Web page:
Lawyers and p.i.’s: no more “Just find it”?

The upcoming trial of Los Angeles attorney Terry Christiansen, charged with knowingly paying Anthony Pellicano to wiretap adversaries, is already focusing overdue attention on lawyers’ methods of working with the shadowy private investigators they often hire. Ethics rules supposedly make them responsible for the conduct of those hired snoops, but it seems winks and meaningful silences have often passed for adequate oversight:

“It was very common for a lawyer to say, ‘Just find it,'” said Jimmie Mesis, editor-in-chief of PI Magazine, a trade magazine for private investigators, and public relations chairman for the National Council of Investigation and Security Services in Baltimore. “They really didn’t care what [investigators] did, whether [it was] garbage dumpster diving or pretexting. It was just a statement of: ‘Just do what you have to do to get it.'”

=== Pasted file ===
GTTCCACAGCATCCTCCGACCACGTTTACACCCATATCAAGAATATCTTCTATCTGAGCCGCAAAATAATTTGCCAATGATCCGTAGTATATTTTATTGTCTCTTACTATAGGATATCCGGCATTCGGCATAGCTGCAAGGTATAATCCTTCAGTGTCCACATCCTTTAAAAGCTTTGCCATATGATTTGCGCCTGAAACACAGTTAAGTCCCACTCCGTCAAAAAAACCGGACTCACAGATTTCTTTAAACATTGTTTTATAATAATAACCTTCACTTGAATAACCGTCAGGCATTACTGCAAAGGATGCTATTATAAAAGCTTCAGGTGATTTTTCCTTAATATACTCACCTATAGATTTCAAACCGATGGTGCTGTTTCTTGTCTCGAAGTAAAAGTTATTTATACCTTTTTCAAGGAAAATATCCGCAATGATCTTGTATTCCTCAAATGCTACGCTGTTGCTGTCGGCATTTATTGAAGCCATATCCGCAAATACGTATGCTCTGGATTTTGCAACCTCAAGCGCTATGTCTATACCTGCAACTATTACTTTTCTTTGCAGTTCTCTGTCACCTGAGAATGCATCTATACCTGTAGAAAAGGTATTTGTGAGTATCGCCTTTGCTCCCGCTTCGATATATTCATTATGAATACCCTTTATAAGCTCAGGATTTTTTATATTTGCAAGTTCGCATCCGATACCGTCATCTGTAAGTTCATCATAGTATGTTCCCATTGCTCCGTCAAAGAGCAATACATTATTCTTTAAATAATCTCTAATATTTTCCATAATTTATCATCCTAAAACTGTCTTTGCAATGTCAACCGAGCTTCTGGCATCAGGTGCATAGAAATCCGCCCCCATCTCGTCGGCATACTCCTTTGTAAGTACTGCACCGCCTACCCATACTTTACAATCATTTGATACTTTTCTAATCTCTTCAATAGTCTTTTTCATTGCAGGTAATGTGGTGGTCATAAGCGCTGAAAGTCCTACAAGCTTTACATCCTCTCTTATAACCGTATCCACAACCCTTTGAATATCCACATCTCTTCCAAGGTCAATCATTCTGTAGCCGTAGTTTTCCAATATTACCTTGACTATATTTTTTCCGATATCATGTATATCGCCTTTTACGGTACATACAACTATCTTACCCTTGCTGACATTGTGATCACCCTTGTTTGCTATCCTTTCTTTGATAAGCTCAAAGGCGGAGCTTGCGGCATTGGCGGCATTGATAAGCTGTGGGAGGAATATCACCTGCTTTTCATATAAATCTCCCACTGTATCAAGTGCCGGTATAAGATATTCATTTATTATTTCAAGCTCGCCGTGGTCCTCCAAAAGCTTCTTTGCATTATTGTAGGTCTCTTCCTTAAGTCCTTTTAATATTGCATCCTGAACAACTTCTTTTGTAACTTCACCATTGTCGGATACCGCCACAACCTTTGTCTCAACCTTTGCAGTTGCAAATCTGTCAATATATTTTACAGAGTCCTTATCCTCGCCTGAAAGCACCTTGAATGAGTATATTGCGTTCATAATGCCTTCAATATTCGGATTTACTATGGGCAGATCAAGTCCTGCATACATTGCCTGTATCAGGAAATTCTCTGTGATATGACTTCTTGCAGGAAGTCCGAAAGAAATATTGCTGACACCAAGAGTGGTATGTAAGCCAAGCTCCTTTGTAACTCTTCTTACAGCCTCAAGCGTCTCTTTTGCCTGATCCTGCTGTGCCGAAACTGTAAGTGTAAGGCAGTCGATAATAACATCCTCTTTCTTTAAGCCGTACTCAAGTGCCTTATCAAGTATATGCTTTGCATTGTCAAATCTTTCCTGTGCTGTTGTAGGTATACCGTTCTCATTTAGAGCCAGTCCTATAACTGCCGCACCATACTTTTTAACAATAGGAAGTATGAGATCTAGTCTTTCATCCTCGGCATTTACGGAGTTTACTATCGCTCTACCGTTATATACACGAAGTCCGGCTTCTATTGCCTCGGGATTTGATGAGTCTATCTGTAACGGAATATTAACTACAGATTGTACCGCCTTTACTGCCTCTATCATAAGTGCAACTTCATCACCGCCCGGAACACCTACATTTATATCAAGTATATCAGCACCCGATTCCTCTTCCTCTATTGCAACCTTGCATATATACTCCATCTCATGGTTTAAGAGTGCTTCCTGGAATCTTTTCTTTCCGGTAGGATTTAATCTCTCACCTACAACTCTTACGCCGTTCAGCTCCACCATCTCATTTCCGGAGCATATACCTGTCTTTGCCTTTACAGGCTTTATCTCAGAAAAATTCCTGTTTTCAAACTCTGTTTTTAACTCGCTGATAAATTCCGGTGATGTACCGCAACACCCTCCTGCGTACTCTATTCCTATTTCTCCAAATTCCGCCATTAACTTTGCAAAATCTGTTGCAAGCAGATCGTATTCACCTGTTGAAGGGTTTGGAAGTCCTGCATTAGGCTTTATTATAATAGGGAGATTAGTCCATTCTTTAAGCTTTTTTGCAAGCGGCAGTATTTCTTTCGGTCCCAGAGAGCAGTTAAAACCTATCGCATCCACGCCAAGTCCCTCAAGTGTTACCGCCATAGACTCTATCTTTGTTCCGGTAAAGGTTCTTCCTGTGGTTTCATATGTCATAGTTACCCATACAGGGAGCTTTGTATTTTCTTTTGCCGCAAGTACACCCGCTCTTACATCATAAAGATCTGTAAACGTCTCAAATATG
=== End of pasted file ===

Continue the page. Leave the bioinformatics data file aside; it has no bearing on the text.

(Amanda Bronstad, “Christensen Case a ‘Wake-Up’ Call for Lawyers on Use of Private Eyes”, National Law Journal, Jul. 11).

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